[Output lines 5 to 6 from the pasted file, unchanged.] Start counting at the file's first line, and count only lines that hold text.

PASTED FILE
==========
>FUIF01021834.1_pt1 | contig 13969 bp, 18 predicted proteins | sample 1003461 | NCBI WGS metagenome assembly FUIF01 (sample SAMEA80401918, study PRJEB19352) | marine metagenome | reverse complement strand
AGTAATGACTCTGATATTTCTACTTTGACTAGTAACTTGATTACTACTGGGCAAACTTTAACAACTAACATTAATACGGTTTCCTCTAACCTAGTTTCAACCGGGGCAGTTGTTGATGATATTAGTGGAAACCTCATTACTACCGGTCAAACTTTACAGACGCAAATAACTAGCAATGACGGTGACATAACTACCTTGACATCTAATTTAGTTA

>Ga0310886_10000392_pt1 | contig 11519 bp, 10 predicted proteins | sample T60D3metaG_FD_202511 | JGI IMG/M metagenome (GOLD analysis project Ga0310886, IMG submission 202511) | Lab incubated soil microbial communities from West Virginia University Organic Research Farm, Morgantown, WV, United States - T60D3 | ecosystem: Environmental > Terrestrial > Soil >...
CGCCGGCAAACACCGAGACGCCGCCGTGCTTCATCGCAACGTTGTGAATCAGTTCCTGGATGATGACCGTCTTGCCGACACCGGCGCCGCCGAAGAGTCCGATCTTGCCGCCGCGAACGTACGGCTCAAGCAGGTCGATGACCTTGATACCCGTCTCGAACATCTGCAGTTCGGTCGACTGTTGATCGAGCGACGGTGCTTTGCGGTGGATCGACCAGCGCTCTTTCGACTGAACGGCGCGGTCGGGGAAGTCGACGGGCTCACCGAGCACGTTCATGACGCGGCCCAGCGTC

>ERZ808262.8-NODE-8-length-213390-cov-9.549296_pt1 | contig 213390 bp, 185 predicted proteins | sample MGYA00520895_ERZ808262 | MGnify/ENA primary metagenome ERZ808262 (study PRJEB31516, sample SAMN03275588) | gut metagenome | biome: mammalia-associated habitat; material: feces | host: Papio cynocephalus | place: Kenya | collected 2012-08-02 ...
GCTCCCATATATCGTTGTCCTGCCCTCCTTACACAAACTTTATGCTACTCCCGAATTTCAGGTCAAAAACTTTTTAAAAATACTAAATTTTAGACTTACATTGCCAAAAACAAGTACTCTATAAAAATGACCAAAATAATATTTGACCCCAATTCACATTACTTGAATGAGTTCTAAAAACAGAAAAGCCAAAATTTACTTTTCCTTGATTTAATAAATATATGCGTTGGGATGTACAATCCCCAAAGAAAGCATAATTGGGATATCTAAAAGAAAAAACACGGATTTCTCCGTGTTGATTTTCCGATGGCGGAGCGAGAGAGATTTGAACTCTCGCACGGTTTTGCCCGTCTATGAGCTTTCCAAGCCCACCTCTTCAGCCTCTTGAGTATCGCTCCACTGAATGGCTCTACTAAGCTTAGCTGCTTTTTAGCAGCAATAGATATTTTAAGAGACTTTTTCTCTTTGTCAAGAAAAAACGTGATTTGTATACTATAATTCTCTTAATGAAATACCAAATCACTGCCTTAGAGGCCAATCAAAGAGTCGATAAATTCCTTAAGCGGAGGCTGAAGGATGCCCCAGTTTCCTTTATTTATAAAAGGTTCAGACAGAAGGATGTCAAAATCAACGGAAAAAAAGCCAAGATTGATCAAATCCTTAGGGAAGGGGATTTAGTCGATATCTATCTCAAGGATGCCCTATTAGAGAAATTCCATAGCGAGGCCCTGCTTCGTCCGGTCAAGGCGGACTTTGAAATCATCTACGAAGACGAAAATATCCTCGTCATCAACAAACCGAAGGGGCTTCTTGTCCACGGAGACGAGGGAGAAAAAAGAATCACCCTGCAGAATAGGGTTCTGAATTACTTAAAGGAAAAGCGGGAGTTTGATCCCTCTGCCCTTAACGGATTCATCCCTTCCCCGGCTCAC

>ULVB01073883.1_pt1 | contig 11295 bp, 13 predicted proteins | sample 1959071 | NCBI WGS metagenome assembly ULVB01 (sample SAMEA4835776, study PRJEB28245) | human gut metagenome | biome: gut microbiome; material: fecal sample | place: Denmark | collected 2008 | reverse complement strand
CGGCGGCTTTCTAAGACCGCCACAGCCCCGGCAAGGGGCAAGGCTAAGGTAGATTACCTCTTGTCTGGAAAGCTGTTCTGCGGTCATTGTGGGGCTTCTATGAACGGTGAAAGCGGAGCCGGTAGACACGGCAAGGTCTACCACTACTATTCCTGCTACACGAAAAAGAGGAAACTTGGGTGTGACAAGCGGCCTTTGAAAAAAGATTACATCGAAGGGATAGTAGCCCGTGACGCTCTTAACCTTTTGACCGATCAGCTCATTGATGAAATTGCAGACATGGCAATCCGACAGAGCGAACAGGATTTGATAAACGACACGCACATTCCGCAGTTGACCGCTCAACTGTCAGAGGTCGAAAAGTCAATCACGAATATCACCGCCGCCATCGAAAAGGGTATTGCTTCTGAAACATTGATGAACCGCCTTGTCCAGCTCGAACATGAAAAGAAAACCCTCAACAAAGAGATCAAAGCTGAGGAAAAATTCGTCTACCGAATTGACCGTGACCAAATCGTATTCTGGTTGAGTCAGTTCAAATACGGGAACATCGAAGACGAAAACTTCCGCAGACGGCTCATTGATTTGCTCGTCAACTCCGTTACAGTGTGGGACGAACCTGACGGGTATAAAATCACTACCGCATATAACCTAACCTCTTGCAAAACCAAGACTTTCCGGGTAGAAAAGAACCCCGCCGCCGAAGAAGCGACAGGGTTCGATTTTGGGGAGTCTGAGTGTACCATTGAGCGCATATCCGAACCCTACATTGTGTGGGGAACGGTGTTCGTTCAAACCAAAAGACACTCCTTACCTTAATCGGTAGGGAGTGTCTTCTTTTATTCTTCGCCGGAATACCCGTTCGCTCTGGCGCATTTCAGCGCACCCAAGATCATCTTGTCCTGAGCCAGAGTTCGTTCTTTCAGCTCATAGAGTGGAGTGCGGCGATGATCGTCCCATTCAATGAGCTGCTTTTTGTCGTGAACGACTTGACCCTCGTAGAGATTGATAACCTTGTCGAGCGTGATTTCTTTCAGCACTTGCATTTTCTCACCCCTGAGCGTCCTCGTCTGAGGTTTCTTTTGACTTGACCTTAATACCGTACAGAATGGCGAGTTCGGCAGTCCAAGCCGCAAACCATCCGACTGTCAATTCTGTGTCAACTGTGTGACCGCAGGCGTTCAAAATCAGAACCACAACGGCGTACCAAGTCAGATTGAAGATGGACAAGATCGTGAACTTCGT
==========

>ERZ808262.8-NODE-8-length-213390-cov-9.549296_pt1 | contig 213390 bp, 185 predicted proteins | sample MGYA00520895_ERZ808262 | MGnify/ENA primary metagenome ERZ808262 (study PRJEB31516, sample SAMN03275588) | gut metagenome | biome: mammalia-associated habitat; material: feces | host: Papio cynocephalus | place: Kenya | collected 2012-08-02 ...
GCTCCCATATATCGTTGTCCTGCCCTCCTTACACAAACTTTATGCTACTCCCGAATTTCAGGTCAAAAACTTTTTAAAAATACTAAATTTTAGACTTACATTGCCAAAAACAAGTACTCTATAAAAATGACCAAAATAATATTTGACCCCAATTCACATTACTTGAATGAGTTCTAAAAACAGAAAAGCCAAAATTTACTTTTCCTTGATTTAATAAATATATGCGTTGGGATGTACAATCCCCAAAGAAAGCATAATTGGGATATCTAAAAGAAAAAACACGGATTTCTCCGTGTTGATTTTCCGATGGCGGAGCGAGAGAGATTTGAACTCTCGCACGGTTTTGCCCGTCTATGAGCTTTCCAAGCCCACCTCTTCAGCCTCTTGAGTATCGCTCCACTGAATGGCTCTACTAAGCTTAGCTGCTTTTTAGCAGCAATAGATATTTTAAGAGACTTTTTCTCTTTGTCAAGAAAAAACGTGATTTGTATACTATAATTCTCTTAATGAAATACCAAATCACTGCCTTAGAGGCCAATCAAAGAGTCGATAAATTCCTTAAGCGGAGGCTGAAGGATGCCCCAGTTTCCTTTATTTATAAAAGGTTCAGACAGAAGGATGTCAAAATCAACGGAAAAAAAGCCAAGATTGATCAAATCCTTAGGGAAGGGGATTTAGTCGATATCTATCTCAAGGATGCCCTATTAGAGAAATTCCATAGCGAGGCCCTGCTTCGTCCGGTCAAGGCGGACTTTGAAATCATCTACGAAGACGAAAATATCCTCGTCATCAACAAACCGAAGGGGCTTCTTGTCCACGGAGACGAGGGAGAAAAAAGAATCACCCTGCAGAATAGGGTTCTGAATTACTTAAAGGAAAAGCGGGAGTTTGATCCCTCTGCCCTTAACGGATTCATCCCTTCCCCGGCTCAC